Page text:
In this respect, Erdoğan has two challenging paths ahead. First, he can focus on improving the economy. Since there is still some time before the next elections, he can push through some structural reforms that will be painful for voters in the short term. A better economy would not make Erdoğan younger or more charismatic, but it will remove a major source of discontent. 

This path will also have repercussions for foreign policy. As the Turkish economy is integrated into the EU, a focus on the economy will force Erdoğan to improve relations with the EU and the US. The main resources that can save the Turkish economy still lie in the European and American markets. Erdogan's focus on the economy could therefore end Turkey's policy of balancing between the US and Russia by shifting the direction of Turkish foreign policy westward. Ukraine and the refugee issue, in particular, are the main areas where Turkey's priorities more or less overlap with the West. Of course, Western countries, realizing Erdogan's domestic predicament, will gain more leverage against Ankara. 

But this path does not guarantee relief for Erdoğan and Turkish society. Given the volatility of the global economy and politics, Erdogan's austerity measures may not yield the expected results due to the external shocks. The Turkish economy is highly dependent on global markets. Any major crisis (which is more frequent these days) could throw hard-won economic gains into the trash. 

An alternative option is to borrow a new page from the dictator's playbook. Erdoğan can consolidate his power by brute force to compensate for his diminishing charisma and popular support. This would turn Turkey into a textbook example of a police state. In order not to take any chances in the 2028 elections, Erdoğan could seize municipalities under legal cover, ban Imamoğlu from running and further restrict freedom of expression. This would of course further strain Turkey's relations with the EU and the US.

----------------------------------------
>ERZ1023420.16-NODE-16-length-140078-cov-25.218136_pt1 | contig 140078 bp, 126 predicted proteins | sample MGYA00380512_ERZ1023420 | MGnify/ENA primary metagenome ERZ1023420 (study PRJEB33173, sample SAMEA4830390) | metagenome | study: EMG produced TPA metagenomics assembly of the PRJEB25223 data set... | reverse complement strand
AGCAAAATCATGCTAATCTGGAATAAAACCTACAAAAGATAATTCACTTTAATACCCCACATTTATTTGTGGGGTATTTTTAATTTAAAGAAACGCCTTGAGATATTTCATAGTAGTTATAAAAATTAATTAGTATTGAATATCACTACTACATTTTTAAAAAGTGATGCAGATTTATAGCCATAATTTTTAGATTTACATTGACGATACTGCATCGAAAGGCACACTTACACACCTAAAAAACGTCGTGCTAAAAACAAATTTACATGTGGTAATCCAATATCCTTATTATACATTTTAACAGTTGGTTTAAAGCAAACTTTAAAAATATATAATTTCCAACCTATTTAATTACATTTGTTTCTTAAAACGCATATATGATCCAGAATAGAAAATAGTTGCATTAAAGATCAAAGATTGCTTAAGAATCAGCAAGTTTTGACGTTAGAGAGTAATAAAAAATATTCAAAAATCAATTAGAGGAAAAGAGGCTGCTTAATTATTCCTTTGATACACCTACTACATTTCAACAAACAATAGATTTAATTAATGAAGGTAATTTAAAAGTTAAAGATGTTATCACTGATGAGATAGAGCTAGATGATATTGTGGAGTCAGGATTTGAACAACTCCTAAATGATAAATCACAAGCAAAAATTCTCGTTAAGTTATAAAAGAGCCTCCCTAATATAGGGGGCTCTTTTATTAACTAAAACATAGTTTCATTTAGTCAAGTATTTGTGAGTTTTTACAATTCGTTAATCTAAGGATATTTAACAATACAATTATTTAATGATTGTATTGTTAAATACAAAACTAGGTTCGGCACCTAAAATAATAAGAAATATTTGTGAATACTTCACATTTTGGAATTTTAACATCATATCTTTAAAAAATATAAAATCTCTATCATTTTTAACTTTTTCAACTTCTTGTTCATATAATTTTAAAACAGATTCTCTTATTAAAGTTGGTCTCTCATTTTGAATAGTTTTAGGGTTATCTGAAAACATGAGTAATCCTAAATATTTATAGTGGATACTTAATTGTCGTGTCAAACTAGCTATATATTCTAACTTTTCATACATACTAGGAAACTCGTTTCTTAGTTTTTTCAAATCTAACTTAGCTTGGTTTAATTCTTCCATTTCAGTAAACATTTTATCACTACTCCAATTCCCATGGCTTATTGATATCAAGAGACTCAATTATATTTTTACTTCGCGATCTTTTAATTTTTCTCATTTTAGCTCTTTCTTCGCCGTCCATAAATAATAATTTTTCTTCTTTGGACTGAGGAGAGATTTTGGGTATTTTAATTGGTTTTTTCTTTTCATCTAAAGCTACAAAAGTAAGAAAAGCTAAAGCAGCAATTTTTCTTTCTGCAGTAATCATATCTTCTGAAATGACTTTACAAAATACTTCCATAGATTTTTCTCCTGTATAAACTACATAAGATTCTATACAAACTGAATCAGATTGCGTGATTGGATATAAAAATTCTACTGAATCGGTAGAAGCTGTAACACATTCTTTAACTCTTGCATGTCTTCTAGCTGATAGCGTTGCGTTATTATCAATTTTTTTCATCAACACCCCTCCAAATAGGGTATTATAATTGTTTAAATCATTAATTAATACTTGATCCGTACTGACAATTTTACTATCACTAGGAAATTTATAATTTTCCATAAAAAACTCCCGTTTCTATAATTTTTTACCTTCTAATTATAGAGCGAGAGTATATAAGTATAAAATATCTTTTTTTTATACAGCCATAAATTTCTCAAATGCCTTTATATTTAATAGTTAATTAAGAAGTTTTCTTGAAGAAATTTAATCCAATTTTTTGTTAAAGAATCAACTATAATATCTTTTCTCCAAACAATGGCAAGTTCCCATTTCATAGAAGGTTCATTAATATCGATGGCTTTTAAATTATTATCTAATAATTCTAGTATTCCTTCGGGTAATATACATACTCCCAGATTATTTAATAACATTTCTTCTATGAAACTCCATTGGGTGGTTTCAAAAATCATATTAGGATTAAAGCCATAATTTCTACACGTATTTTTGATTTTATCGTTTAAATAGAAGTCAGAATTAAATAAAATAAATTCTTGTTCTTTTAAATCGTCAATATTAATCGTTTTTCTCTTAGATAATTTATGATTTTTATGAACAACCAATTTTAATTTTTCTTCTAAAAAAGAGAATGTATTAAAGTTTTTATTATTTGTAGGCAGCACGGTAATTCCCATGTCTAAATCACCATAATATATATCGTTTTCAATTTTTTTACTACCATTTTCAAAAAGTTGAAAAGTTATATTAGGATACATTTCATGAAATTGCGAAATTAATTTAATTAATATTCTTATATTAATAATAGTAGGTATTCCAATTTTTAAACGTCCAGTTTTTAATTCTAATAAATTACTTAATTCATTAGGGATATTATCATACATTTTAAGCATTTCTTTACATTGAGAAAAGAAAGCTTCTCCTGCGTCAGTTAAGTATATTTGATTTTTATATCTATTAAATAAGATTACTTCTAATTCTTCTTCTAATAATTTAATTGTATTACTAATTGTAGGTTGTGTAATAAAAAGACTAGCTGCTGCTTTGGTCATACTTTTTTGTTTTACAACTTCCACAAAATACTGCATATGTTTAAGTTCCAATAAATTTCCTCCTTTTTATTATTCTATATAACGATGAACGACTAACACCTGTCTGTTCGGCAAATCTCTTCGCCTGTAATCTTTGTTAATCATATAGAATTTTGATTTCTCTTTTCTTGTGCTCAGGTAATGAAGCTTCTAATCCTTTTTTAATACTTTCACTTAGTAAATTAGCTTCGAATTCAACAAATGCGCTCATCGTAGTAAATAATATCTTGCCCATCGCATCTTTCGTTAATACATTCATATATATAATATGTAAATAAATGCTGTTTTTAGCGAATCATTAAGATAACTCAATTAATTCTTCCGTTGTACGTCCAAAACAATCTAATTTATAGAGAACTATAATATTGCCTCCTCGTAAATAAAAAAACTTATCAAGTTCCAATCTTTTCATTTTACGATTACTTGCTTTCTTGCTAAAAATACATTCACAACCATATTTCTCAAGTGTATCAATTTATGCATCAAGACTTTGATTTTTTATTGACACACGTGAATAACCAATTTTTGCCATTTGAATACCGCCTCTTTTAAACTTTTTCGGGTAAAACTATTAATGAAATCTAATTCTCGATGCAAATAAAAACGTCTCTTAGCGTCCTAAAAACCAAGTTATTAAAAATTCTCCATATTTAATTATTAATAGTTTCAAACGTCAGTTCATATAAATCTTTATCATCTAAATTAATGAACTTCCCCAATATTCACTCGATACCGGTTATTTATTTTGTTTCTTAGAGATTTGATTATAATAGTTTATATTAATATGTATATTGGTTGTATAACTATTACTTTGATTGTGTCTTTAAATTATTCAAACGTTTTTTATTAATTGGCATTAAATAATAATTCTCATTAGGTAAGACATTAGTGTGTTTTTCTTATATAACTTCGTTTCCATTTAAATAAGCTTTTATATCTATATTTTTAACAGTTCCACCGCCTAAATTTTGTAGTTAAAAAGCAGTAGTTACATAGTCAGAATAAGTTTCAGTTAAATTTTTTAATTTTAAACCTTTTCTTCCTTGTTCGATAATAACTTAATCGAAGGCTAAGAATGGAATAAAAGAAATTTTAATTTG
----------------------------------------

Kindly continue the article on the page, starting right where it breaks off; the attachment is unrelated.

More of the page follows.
Down this road, Erdoğan would be compelled to adopt a more populist rhetoric (maybe with new crises with the US or EU) to increase his popularity, which would necessitate loosening the government budget. He would increase public spending, distribute funds from public banks and increase salaries. Even if Erdoğan finds the resources for such a policy for a short period of time, it would further destabilize the economy. So, while the authoritarian path promises a more certain solution, Erdoğan does not really have economic resources for this option.

These two trajectories require different policies. But Erdoğan is unlikely to choose one of them. Instead, he will probably try a mix of the two. For almost a year he has been trying to boost the economy with Finance Minister Mehmet Şimşek's orthodox policies, while continuing his charm offensive in the West. He will soon visit Washington DC and meet President Biden. He may also take some dramatic steps in Ukraine - steps that could win the sympathy of western democrats. In the meantime, he may gradually narrow the political space for the CHP and İmamoğlu. Depending on how the economy is doing, the degree of authoritarianism will vary. Erdoğan may wait until the economic downturn is weathered to return to his populist policies and more authoritarian steps. Or, if things go better than expected, tightening the screw a little more will be enough to secure the next elections.

Erdoğan still has many instruments in his toolbox and some time and flexibility before the next elections. Nonetheless, he has a major flaw: he is getting old and sick while his opponents are charismatic and energetic. Perhaps more importantly, they are the rising stars of politics. This growing contrast between Erdogan and the new generation opposition leaders will become a major obstacle for the future of his rule. Even if he gets the economy back on track (a big 'if'), he will struggle to find new political allies and implement his more authoritarian policies to suppress dissent. If people, bureaucracy, and politicians sense a sign of weakness, it will push them into the winning coalition. And if he fails to solve his succession problem, his own ruling coalition may start to dissolve from peripheries to the inner circle. Thus, as time goes on, Erdoğan will face more and more difficulties in maintaining his fine walk between authoritarianism and democracy.